Classic question of tax savings
It may be better not to turn to Nottingham’s Hacker Young for tax advice (‘Taking Stock,’ 18 June) if Mike Carney believes his van will become tax-free in August.
No vehicle became tax-free under the 25-year rule until the end of the year in which it became 25, so it would never have happened in August.
But, more importantly, the last Budget scrapped the scheme! Only vehicles manufactured before 1973 remain exempt. So Mr Carney will have to look elsewhere for his #290 savings.
Simon Thorpe, Gerrards Cross, Bucks
Many classic car owners like myself (having a tax-exempt 1971 Morris Minor and a non-exempt 1973 Triumph Spitfire), feel this change in legislation is petty considering the amount of money it saves the Exchequer.
Most classic cars have a low annual mileage and their owners appreciate any cost saving.
Mike Jeffrey, FCCA, Enfield
…And I should know, at least my 43-year-old Bentley (1955 Bentley R Type), in daily use, qualifies.
Michael A Polus, FCA, FCCA, London N3
Ginger Group welcomes all
Your correspondent David M Hunt, council member of the English ICA, has raised some interesting points (‘Letters’, 21 May) about the unofficial Ginger Group of the English ICA. In particular, he asks why he has not been invited to join.
Mr Hunt has an excellent reputation for the work he has done for students and for members over many years. He is more than welcome to join the Ginger Group. But there is a one-off charge of #25 to cover administration expenses.
The Ginger Group formed to fight the proposed merger with CIMA. Once that war was won, we decided to continue to oppose the English ICA where we thought it appropriate.
We are joisting with the English ICA over the implementation of the Gerrard proposals. The institute keeps stressing how much it is trying to implement the Gerrard Report, while leading the members in exactly the opposite direction.
The Ginger Group scored a memorable victory at the agm by winning the motion to reduce the number of council members to 53 in accordance with Gerrard.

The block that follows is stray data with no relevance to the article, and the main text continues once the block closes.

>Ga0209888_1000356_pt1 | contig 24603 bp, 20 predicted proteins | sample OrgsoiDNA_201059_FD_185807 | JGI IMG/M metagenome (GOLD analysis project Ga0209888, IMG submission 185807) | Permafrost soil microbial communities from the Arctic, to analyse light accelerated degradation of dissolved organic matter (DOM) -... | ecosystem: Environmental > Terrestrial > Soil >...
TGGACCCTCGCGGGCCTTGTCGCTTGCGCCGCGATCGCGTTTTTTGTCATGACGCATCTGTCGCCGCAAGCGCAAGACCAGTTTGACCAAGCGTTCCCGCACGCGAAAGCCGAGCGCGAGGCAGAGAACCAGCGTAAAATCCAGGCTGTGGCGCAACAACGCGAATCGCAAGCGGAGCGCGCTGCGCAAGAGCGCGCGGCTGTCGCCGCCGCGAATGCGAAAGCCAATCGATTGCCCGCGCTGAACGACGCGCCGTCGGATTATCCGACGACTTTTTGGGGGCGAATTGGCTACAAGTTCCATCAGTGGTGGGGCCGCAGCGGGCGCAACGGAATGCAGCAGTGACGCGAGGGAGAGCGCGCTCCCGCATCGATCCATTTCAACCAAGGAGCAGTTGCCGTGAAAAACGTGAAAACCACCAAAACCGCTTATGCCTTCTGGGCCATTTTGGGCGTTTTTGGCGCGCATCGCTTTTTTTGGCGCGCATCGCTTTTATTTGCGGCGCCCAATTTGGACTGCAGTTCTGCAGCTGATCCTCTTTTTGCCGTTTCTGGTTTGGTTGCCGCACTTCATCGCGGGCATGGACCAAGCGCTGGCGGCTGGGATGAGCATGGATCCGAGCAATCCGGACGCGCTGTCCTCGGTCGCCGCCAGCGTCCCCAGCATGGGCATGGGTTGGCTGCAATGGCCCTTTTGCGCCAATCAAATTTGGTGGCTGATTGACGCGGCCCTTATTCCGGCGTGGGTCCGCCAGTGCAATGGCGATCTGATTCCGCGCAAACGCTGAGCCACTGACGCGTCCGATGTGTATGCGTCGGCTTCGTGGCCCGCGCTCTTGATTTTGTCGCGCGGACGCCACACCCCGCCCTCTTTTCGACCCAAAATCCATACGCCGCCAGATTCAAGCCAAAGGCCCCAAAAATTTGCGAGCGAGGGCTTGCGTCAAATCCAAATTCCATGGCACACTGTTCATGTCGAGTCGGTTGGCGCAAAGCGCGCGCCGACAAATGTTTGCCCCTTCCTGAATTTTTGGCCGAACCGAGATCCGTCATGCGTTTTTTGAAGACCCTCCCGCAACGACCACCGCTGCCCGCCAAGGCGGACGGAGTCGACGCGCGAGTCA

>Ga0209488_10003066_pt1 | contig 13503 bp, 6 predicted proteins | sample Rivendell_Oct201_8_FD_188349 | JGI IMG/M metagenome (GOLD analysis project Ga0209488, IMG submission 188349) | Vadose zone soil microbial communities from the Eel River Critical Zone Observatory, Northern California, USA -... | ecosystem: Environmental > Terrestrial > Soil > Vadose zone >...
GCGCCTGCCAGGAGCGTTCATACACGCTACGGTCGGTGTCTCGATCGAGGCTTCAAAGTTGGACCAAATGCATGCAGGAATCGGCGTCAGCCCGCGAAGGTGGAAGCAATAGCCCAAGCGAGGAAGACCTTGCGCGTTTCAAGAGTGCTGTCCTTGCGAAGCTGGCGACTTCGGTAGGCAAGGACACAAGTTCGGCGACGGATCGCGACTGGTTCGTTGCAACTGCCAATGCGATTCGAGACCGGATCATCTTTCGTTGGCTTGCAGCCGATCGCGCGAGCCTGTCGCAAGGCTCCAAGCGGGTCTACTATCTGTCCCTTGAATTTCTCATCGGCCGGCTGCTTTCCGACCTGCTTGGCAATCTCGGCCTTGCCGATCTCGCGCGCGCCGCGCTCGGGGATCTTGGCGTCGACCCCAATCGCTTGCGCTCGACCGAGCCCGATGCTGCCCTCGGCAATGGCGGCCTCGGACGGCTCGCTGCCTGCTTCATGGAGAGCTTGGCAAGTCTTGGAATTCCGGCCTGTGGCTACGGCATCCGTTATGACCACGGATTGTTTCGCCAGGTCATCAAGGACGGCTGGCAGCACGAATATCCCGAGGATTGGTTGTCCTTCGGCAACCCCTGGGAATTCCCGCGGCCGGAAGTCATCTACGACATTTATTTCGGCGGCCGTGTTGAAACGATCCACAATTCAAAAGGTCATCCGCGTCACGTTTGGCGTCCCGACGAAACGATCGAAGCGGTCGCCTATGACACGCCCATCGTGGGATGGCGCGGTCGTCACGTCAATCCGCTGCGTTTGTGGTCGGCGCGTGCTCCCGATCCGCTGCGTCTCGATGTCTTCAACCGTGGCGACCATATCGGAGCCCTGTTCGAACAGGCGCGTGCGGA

Other areas on which we are fighting, or intend to fight, include:
– Ensuring that members are given the opportunity to vote specifically on whether they wish optional papers to be included in the English ICA examinations.
– Obtaining support for a more equitable payment of fees, so that those with practising certificates pay according to turnover.
Under the present system, the Big Five pay the same amount as the smallest sole practitioner. The non-practising members should pay less, as should overseas members, pensioners and new members.
Jeff Wooller, founder of the Ginger Group, London WC1
What, no letterhead?
What has happened to the system for bank audit letters? On 19 June, I received two such letters (from NatWest and Barclays), both of which were for March year-ends and for which we had applied, giving the agreed 14 days’ notice.
The audit letter from Barclays is not even on a branch letterhead. Is the system about to collapse? Similar to the ‘returned cheques are no longer available except at great cost’ story?
Tony Taylor, Birmingham
Getting back into the accountancy saddle after a long time away can be tough, but EY might have cracked it...
Penfold now helps run the £44m turnover company and that position will be further cemented when predecessor Julie Walsh retires at the end of the month after over three decades at the firm
EY launches programme for professionals returning to the office after a lengthy sabbatical
Taxman’s executive chair looks to ‘bear down’ on tax avoidance and evasion in published letter to Meg Hillier